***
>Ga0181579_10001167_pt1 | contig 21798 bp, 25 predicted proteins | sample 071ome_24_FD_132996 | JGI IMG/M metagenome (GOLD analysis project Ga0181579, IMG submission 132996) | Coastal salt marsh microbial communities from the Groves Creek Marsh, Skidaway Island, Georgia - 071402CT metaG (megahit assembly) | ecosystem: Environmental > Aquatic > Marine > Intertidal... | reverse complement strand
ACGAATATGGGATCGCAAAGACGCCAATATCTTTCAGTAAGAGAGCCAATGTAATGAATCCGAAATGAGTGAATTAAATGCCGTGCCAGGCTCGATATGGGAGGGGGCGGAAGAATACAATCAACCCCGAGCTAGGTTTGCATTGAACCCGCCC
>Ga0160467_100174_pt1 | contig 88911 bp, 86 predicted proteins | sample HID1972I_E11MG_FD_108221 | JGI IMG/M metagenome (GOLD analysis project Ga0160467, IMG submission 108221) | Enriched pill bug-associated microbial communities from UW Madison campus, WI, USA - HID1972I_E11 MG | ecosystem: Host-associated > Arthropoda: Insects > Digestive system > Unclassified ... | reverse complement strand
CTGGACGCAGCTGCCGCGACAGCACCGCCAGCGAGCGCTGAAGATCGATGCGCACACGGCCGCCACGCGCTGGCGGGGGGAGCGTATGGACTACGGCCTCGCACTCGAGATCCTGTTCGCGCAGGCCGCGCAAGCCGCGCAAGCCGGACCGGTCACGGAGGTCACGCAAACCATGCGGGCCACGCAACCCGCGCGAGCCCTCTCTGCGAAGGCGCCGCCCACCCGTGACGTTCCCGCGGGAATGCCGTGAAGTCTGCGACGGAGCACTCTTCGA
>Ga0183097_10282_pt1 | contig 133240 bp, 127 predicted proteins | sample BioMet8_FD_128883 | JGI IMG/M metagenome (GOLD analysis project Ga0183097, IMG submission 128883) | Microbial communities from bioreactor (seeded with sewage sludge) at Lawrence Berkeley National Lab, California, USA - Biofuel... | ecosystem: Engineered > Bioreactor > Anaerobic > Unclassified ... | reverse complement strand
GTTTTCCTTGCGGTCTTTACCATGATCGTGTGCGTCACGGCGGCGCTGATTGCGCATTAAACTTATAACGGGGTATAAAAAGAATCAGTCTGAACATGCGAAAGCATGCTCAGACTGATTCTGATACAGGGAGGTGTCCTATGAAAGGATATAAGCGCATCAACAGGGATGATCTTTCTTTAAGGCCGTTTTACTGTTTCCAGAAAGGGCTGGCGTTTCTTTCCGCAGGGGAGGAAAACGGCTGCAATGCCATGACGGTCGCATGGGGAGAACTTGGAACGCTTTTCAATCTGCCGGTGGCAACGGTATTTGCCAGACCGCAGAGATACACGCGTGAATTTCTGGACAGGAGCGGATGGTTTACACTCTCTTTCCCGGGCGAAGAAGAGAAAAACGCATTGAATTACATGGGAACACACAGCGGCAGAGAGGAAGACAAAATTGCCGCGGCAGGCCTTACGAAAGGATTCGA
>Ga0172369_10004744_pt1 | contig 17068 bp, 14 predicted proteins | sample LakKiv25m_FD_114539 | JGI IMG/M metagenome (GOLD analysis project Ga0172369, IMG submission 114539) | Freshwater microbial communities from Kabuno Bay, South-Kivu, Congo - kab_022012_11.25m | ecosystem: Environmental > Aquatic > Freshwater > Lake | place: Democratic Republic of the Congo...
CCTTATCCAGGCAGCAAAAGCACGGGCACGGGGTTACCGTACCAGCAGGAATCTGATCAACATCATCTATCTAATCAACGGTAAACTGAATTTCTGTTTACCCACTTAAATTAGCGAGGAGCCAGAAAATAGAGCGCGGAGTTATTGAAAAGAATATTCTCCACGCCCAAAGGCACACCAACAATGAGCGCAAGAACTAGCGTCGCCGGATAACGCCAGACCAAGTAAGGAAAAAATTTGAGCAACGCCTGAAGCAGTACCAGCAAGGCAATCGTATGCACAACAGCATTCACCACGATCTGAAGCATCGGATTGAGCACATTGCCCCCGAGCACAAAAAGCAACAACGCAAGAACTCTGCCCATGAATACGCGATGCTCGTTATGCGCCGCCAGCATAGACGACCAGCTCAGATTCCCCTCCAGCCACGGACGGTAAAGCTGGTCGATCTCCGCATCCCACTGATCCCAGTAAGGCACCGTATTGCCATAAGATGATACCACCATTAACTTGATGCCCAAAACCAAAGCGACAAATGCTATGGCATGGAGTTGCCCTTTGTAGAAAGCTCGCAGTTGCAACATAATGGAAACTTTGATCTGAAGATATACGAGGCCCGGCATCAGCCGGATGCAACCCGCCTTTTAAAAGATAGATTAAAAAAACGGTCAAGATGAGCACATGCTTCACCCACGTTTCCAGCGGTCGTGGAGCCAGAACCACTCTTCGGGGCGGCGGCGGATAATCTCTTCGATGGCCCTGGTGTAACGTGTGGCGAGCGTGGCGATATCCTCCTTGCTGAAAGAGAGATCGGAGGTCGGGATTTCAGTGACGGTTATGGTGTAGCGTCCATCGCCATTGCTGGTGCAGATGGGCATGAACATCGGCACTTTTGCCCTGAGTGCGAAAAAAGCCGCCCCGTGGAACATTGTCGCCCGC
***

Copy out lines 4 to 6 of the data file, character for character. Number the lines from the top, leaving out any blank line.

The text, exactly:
CTGGACGCAGCTGCCGCGACAGCACCGCCAGCGAGCGCTGAAGATCGATGCGCACACGGCCGCCACGCGCTGGCGGGGGGAGCGTATGGACTACGGCCTCGCACTCGAGATCCTGTTCGCGCAGGCCGCGCAAGCCGCGCAAGCCGGACCGGTCACGGAGGTCACGCAAACCATGCGGGCCACGCAACCCGCGCGAGCCCTCTCTGCGAAGGCGCCGCCCACCCGTGACGTTCCCGCGGGAATGCCGTGAAGTCTGCGACGGAGCACTCTTCGA
>Ga0183097_10282_pt1 | contig 133240 bp, 127 predicted proteins | sample BioMet8_FD_128883 | JGI IMG/M metagenome (GOLD analysis project Ga0183097, IMG submission 128883) | Microbial communities from bioreactor (seeded with sewage sludge) at Lawrence Berkeley National Lab, California, USA - Biofuel... | ecosystem: Engineered > Bioreactor > Anaerobic > Unclassified ... | reverse complement strand
GTTTTCCTTGCGGTCTTTACCATGATCGTGTGCGTCACGGCGGCGCTGATTGCGCATTAAACTTATAACGGGGTATAAAAAGAATCAGTCTGAACATGCGAAAGCATGCTCAGACTGATTCTGATACAGGGAGGTGTCCTATGAAAGGATATAAGCGCATCAACAGGGATGATCTTTCTTTAAGGCCGTTTTACTGTTTCCAGAAAGGGCTGGCGTTTCTTTCCGCAGGGGAGGAAAACGGCTGCAATGCCATGACGGTCGCATGGGGAGAACTTGGAACGCTTTTCAATCTGCCGGTGGCAACGGTATTTGCCAGACCGCAGAGATACACGCGTGAATTTCTGGACAGGAGCGGATGGTTTACACTCTCTTTCCCGGGCGAAGAAGAGAAAAACGCATTGAATTACATGGGAACACACAGCGGCAGAGAGGAAGACAAAATTGCCGCGGCAGGCCTTACGAAAGGATTCGA